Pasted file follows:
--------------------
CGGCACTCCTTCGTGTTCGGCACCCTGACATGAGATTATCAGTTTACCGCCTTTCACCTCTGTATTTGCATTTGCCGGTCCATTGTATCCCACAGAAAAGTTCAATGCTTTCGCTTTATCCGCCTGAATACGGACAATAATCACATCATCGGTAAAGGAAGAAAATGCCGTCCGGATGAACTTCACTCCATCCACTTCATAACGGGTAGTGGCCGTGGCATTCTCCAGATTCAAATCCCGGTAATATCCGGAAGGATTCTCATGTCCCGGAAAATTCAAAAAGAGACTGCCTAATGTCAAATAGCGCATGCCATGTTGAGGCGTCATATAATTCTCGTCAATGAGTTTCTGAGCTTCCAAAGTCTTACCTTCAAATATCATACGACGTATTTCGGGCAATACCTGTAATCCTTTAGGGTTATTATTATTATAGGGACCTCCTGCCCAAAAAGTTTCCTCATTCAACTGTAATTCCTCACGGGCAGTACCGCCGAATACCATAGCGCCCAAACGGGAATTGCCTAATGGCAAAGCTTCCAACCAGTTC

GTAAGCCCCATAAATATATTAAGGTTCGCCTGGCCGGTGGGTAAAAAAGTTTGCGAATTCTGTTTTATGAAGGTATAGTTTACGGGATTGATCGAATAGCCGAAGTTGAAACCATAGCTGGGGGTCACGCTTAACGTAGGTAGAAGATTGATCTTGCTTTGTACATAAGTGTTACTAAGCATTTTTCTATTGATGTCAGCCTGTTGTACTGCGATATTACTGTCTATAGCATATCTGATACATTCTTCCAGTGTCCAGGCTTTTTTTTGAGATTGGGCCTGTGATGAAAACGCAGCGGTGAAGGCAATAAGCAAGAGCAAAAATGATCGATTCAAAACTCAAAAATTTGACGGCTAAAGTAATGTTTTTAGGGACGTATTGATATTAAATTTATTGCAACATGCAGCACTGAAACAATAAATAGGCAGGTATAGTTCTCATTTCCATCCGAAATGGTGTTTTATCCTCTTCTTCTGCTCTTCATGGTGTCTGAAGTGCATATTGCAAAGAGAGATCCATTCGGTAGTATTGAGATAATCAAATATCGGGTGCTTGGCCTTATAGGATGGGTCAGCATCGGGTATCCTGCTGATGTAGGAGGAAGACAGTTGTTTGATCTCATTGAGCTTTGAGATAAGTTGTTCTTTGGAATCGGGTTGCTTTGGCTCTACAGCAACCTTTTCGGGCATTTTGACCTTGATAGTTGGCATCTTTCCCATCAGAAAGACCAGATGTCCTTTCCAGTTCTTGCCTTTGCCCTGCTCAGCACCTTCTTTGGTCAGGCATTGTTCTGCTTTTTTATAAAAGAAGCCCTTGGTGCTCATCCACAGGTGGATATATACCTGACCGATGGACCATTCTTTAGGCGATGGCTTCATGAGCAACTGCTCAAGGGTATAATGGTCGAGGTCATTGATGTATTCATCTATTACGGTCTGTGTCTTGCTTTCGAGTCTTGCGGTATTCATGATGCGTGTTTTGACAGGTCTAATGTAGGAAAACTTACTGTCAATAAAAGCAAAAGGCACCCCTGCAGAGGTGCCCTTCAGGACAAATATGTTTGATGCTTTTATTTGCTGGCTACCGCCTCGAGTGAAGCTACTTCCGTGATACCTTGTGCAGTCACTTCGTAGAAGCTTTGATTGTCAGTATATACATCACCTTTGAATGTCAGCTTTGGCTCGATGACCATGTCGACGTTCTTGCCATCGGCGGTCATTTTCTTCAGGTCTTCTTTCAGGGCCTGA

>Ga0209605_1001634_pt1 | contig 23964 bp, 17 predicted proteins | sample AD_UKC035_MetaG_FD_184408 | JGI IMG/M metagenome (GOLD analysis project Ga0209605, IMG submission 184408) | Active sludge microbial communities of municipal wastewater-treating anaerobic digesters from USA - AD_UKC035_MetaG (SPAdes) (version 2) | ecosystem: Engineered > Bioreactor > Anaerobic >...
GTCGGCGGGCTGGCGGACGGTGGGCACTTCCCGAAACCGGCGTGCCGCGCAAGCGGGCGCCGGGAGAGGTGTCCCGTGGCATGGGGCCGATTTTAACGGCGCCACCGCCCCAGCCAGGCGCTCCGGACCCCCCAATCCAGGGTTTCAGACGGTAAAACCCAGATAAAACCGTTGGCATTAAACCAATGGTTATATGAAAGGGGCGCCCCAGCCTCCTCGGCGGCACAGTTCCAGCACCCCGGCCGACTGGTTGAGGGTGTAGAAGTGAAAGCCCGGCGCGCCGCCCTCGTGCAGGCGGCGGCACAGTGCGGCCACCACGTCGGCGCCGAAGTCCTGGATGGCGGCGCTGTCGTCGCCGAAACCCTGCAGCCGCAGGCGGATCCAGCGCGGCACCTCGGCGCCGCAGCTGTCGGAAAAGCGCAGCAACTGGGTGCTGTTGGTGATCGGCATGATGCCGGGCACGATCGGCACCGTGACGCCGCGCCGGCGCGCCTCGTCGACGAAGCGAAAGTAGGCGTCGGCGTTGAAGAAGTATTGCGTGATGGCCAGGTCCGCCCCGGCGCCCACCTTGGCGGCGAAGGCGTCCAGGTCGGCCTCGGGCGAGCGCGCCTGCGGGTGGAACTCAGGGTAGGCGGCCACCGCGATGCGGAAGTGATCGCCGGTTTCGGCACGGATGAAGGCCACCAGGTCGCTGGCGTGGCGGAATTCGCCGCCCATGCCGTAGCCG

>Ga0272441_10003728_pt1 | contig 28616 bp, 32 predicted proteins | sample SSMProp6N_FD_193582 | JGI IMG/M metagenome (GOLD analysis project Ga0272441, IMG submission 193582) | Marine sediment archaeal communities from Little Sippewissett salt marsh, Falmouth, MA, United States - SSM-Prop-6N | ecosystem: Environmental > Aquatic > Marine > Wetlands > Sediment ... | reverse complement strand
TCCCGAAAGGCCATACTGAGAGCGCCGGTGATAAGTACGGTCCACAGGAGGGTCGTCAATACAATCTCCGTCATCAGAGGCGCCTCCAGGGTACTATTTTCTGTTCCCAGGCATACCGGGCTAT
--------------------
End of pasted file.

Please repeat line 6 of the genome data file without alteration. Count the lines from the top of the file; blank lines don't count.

TCCCGAAAGGCCATACTGAGAGCGCCGGTGATAAGTACGGTCCACAGGAGGGTCGTCAATACAATCTCCGTCATCAGAGGCGCCTCCAGGGTACTATTTTCTGTTCCCAGGCATACCGGGCTAT